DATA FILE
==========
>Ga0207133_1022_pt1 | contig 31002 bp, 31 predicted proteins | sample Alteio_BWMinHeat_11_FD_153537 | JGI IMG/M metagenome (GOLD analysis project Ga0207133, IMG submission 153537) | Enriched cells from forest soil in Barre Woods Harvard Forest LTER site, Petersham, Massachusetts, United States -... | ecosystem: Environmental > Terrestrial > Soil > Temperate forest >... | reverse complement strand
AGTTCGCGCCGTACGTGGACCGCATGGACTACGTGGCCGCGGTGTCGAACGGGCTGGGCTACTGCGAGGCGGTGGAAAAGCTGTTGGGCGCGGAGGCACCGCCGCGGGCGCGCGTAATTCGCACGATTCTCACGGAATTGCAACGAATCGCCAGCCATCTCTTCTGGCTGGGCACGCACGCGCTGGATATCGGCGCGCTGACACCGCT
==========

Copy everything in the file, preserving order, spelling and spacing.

>Ga0207133_1022_pt1 | contig 31002 bp, 31 predicted proteins | sample Alteio_BWMinHeat_11_FD_153537 | JGI IMG/M metagenome (GOLD analysis project Ga0207133, IMG submission 153537) | Enriched cells from forest soil in Barre Woods Harvard Forest LTER site, Petersham, Massachusetts, United States -... | ecosystem: Environmental > Terrestrial > Soil > Temperate forest >... | reverse complement strand
AGTTCGCGCCGTACGTGGACCGCATGGACTACGTGGCCGCGGTGTCGAACGGGCTGGGCTACTGCGAGGCGGTGGAAAAGCTGTTGGGCGCGGAGGCACCGCCGCGGGCGCGCGTAATTCGCACGATTCTCACGGAATTGCAACGAATCGCCAGCCATCTCTTCTGGCTGGGCACGCACGCGCTGGATATCGGCGCGCTGACACCGCT